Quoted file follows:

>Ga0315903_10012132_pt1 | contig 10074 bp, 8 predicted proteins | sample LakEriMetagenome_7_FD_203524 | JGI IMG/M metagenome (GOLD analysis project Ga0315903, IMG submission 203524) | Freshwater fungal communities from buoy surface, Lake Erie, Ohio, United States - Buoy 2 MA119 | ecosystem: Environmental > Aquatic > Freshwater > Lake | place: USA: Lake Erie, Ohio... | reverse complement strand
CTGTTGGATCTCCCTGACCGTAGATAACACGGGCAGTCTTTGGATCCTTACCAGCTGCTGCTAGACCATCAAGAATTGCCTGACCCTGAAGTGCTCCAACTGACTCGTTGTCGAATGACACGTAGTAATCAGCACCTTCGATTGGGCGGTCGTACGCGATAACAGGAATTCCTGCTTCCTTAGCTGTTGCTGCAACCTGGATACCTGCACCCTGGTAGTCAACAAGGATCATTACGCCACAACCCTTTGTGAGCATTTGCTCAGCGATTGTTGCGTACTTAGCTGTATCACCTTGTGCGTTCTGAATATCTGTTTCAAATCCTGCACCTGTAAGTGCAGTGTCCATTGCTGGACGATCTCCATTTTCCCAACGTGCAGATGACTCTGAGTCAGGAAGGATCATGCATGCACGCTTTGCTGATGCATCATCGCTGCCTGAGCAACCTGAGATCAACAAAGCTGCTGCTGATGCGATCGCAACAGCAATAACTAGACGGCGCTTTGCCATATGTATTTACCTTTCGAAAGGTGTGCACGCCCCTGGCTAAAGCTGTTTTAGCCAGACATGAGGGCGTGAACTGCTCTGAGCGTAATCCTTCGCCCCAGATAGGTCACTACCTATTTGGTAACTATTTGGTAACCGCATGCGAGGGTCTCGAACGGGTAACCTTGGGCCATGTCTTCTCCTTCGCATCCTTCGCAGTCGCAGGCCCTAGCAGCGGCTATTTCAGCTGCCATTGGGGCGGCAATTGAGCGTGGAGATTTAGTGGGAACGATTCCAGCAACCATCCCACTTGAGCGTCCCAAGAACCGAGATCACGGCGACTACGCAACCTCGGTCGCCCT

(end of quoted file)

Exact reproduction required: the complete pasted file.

>Ga0315903_10012132_pt1 | contig 10074 bp, 8 predicted proteins | sample LakEriMetagenome_7_FD_203524 | JGI IMG/M metagenome (GOLD analysis project Ga0315903, IMG submission 203524) | Freshwater fungal communities from buoy surface, Lake Erie, Ohio, United States - Buoy 2 MA119 | ecosystem: Environmental > Aquatic > Freshwater > Lake | place: USA: Lake Erie, Ohio... | reverse complement strand
CTGTTGGATCTCCCTGACCGTAGATAACACGGGCAGTCTTTGGATCCTTACCAGCTGCTGCTAGACCATCAAGAATTGCCTGACCCTGAAGTGCTCCAACTGACTCGTTGTCGAATGACACGTAGTAATCAGCACCTTCGATTGGGCGGTCGTACGCGATAACAGGAATTCCTGCTTCCTTAGCTGTTGCTGCAACCTGGATACCTGCACCCTGGTAGTCAACAAGGATCATTACGCCACAACCCTTTGTGAGCATTTGCTCAGCGATTGTTGCGTACTTAGCTGTATCACCTTGTGCGTTCTGAATATCTGTTTCAAATCCTGCACCTGTAAGTGCAGTGTCCATTGCTGGACGATCTCCATTTTCCCAACGTGCAGATGACTCTGAGTCAGGAAGGATCATGCATGCACGCTTTGCTGATGCATCATCGCTGCCTGAGCAACCTGAGATCAACAAAGCTGCTGCTGATGCGATCGCAACAGCAATAACTAGACGGCGCTTTGCCATATGTATTTACCTTTCGAAAGGTGTGCACGCCCCTGGCTAAAGCTGTTTTAGCCAGACATGAGGGCGTGAACTGCTCTGAGCGTAATCCTTCGCCCCAGATAGGTCACTACCTATTTGGTAACTATTTGGTAACCGCATGCGAGGGTCTCGAACGGGTAACCTTGGGCCATGTCTTCTCCTTCGCATCCTTCGCAGTCGCAGGCCCTAGCAGCGGCTATTTCAGCTGCCATTGGGGCGGCAATTGAGCGTGGAGATTTAGTGGGAACGATTCCAGCAACCATCCCACTTGAGCGTCCCAAGAACCGAGATCACGGCGACTACGCAACCTCGGTCGCCCT